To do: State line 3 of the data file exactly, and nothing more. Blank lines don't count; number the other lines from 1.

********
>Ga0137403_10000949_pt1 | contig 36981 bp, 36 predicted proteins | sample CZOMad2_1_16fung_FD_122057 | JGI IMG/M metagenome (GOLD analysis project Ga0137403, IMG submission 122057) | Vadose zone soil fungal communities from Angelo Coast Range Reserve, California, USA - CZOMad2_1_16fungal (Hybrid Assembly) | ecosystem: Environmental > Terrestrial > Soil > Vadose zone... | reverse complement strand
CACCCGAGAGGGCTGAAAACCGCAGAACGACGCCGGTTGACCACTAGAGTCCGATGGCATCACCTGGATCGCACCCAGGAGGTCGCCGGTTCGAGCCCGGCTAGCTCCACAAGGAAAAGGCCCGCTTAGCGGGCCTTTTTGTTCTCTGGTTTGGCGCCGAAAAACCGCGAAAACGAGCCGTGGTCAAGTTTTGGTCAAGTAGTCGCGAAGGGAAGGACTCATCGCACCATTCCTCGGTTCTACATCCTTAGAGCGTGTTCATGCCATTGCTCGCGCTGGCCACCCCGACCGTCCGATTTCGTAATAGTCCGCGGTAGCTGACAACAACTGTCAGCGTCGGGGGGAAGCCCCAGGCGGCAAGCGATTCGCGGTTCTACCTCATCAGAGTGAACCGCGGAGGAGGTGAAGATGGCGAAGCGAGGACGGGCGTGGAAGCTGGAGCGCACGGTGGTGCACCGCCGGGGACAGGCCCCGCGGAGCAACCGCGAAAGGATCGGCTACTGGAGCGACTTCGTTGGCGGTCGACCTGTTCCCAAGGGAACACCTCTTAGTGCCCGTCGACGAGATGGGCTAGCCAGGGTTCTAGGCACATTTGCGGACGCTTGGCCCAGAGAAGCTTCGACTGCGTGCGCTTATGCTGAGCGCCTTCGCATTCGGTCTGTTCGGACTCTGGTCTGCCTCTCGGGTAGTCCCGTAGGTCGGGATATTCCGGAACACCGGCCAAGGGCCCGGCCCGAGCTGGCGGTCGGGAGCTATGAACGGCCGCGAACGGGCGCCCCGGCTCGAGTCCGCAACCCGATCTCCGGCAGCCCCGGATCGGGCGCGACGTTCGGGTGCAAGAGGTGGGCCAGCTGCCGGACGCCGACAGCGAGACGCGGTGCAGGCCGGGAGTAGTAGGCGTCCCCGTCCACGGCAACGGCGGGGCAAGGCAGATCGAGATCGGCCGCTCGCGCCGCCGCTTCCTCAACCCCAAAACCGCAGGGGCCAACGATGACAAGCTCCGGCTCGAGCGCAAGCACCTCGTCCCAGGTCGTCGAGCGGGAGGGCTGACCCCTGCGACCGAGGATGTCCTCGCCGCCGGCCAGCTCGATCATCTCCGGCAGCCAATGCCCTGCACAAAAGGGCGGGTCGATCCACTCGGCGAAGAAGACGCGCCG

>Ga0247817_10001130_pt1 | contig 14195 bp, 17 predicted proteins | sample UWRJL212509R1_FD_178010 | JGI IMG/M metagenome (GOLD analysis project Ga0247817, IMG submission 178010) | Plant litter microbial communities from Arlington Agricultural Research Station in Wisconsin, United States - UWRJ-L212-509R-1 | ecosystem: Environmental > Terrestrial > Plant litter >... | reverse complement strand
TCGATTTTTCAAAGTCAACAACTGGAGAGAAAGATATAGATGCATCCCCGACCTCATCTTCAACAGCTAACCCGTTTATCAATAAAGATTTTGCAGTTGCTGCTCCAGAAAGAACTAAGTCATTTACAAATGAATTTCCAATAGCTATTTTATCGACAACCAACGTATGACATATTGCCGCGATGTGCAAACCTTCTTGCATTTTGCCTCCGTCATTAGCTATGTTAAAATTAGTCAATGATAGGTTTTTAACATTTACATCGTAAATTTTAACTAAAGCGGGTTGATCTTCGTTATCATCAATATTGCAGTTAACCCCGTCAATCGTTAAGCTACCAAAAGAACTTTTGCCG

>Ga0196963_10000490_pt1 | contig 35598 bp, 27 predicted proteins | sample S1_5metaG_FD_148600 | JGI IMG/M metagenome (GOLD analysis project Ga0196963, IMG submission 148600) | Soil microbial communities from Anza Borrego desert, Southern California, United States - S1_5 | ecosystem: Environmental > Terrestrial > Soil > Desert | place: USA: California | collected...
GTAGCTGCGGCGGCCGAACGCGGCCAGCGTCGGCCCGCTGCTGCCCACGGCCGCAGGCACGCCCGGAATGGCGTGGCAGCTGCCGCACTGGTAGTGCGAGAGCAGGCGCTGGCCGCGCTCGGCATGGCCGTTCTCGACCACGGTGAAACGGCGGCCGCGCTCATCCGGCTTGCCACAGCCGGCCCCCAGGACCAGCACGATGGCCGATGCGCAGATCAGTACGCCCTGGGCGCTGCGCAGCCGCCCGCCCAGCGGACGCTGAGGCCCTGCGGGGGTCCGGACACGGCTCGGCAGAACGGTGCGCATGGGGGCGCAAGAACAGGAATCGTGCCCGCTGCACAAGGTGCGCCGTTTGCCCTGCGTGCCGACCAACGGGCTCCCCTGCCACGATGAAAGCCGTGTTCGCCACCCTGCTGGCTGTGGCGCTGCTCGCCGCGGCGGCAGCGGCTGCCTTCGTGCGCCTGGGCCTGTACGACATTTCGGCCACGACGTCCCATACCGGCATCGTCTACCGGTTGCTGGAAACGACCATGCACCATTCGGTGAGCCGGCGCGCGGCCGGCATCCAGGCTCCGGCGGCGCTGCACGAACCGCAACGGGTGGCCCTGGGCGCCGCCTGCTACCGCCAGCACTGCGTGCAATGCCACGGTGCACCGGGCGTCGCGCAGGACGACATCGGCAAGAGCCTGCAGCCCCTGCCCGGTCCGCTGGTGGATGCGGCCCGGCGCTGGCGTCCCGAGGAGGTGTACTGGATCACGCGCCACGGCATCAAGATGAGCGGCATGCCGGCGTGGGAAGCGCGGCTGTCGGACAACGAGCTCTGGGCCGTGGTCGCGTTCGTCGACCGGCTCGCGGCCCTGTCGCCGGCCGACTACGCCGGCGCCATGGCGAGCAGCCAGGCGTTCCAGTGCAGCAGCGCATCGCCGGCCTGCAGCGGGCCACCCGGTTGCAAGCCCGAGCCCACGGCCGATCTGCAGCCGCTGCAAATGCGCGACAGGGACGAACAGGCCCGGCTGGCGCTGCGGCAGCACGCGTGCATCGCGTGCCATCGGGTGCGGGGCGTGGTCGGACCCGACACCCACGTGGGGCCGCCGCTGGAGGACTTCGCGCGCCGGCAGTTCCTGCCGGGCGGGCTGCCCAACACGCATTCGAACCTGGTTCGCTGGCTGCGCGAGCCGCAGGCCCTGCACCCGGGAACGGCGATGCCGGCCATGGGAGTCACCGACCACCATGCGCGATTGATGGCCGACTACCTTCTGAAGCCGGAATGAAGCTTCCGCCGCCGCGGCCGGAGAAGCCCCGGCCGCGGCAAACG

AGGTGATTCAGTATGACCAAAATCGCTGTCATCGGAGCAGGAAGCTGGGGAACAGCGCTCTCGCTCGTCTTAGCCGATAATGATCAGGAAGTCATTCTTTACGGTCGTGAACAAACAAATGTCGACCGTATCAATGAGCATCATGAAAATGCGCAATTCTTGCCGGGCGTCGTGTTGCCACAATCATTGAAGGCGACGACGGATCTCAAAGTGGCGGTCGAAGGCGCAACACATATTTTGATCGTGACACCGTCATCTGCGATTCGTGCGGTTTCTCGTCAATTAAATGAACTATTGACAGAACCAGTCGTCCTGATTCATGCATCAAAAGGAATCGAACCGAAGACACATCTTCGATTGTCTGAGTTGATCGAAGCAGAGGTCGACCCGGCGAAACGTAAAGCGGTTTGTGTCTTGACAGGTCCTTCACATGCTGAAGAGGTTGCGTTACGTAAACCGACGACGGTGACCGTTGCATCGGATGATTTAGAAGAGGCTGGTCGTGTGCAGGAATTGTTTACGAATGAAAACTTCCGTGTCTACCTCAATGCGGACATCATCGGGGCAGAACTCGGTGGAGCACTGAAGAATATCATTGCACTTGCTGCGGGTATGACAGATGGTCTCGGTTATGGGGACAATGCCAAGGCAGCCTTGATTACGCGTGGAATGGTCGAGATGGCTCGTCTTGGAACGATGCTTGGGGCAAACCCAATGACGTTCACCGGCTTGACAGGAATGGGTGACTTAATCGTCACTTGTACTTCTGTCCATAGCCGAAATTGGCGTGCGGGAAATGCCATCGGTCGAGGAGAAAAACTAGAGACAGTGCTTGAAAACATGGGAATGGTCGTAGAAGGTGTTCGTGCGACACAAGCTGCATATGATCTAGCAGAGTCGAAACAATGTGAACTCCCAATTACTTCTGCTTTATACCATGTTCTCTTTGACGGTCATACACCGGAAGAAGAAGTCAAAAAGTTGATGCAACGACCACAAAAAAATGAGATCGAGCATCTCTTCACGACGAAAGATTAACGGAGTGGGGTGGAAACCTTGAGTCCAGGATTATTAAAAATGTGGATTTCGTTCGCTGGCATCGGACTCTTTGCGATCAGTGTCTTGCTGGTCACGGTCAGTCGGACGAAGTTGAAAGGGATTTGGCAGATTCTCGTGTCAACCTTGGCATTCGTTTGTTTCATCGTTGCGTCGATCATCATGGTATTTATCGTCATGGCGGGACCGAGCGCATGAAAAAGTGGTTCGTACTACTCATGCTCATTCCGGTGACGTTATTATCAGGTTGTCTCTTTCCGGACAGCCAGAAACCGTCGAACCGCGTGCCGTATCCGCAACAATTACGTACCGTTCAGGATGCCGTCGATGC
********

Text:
>Ga0247817_10001130_pt1 | contig 14195 bp, 17 predicted proteins | sample UWRJL212509R1_FD_178010 | JGI IMG/M metagenome (GOLD analysis project Ga0247817, IMG submission 178010) | Plant litter microbial communities from Arlington Agricultural Research Station in Wisconsin, United States - UWRJ-L212-509R-1 | ecosystem: Environmental > Terrestrial > Plant litter >... | reverse complement strand